Here’s a freewheeling Bill O’Reilly segment on last February’s Sex Week at Yale:

Harden doesn’t just report on marketed smut; Sex and God at Yale also undresses institutional licentiousness and examines how Yale got to a point where:

  • During Sex Week, porn producers were allowed on campus property to give demonstrations on sexual technique—and give out samples of their products.
  • An art student received departmental approval—before the ensuing media attention alerted the public and Yale alumni—for an art project in which she claimed to have used the blood and tissue from repeated self-induced miscarriages.
  • The university became the subject of a federal investigation for allegedly creating a hostile environment for women.

(Related: As you might expect, many Yalies and lefties haven’t taken kindly to Harden’s pointed opinions—though the New York Times offered a reasonably fair critique; indeed the author battles back via National Review Online, noting the campus’ “latest sexual perversion.”)

Harden also examines the inherent contradictions in the partisan politicizing of higher education, asking questions such as:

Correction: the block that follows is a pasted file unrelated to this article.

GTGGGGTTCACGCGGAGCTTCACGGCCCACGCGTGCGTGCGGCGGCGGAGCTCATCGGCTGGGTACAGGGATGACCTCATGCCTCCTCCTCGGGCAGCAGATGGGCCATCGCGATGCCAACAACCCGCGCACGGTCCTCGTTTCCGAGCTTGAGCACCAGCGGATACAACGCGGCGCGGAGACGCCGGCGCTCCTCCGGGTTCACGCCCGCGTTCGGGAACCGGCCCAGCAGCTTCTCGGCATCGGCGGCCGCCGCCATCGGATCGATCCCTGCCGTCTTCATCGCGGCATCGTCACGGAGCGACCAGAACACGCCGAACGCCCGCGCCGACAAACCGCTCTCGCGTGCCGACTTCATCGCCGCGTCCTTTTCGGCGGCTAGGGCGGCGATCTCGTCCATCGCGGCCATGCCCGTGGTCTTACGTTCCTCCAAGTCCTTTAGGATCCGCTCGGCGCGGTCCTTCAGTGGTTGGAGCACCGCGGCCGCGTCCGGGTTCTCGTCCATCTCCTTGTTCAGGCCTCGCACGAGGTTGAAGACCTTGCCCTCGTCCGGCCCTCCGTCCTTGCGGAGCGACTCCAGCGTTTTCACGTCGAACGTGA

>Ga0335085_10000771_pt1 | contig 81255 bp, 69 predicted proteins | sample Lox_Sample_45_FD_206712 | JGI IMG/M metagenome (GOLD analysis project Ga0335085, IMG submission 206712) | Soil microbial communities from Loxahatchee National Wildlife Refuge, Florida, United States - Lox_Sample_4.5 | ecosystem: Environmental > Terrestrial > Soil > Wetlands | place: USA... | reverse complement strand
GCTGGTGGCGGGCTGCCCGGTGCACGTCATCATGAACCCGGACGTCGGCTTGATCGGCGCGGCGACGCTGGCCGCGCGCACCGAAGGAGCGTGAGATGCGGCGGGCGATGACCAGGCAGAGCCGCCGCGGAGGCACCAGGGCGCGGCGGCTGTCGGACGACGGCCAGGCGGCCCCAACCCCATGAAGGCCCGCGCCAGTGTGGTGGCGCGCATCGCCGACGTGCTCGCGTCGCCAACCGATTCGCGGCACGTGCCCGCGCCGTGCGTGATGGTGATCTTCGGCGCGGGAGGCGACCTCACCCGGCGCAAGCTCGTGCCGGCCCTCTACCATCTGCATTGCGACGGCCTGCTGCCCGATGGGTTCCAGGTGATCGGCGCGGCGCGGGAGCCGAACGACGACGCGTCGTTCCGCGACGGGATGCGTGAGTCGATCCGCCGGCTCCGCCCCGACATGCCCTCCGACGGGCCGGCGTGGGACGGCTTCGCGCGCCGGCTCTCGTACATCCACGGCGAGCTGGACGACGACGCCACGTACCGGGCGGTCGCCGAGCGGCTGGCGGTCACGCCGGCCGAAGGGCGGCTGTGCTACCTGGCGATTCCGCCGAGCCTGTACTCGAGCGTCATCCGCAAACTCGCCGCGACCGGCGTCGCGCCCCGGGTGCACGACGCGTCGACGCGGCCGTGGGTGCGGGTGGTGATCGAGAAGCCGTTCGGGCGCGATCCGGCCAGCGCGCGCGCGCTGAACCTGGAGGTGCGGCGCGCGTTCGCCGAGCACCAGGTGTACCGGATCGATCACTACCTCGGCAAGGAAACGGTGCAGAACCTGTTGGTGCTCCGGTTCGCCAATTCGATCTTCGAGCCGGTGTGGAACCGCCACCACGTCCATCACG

• What does it say when Yale seeks to distance itself from its Divinity School roots while hiring a Muslim imam with no academic credentials to instruct students?
  • What does it say when Yale has refused to allow the ROTC on campus for decades while inviting a former Taliban spokesperson to study at the university?
  • What does it say when Yale employs a professor who praised Hamas terrorists?

The Yale alum also asks:

  • What sort of moral leadership can we expect from Yale’s presidents and CEOs of tomorrow?
  • Will the so-called “abortion artist” be leading the National Endowment for the Arts in 20 years?
  • Will a future U.S. president employ techniques in the closet of the Oval Office he or she learned during Yale’s Sex Week?
  • If tyrants tell little girls they aren’t allowed to go to school, will an Ivy-educated Taliban emissary be the one to deliver the message?

(Related: Check out this Q&A between Harden and The Hillsdale Collegian about how his book came together.)

Conservative intellectual Robert P. George, McCormick Professor of Jurisprudence at Princeton University, has stirring words regarding Harden’s observations in Sex and God at Yale (as well as the culture that lionizes as phenomenon such as Sex Week):

The ideology of sexual liberation that is the lasting legacy of ‘Me generation’ liberalism and its imbecilic doctrine of ‘if it feels good do it,’ has hardened into an orthodoxy on college campuses around the country. Not only is it uncritically embraced by many students, it is supported by a great many faculty members and abetted and even promoted in a variety of ways by academic administrators. In the spirit of the late William F. Buckley, Nathan Harden takes a hard, critical look at the prevalent sexual liberationist dogmas at Yale, exploring their damaging effects on the educational enterprise and their often tragic consequences in the lives of students.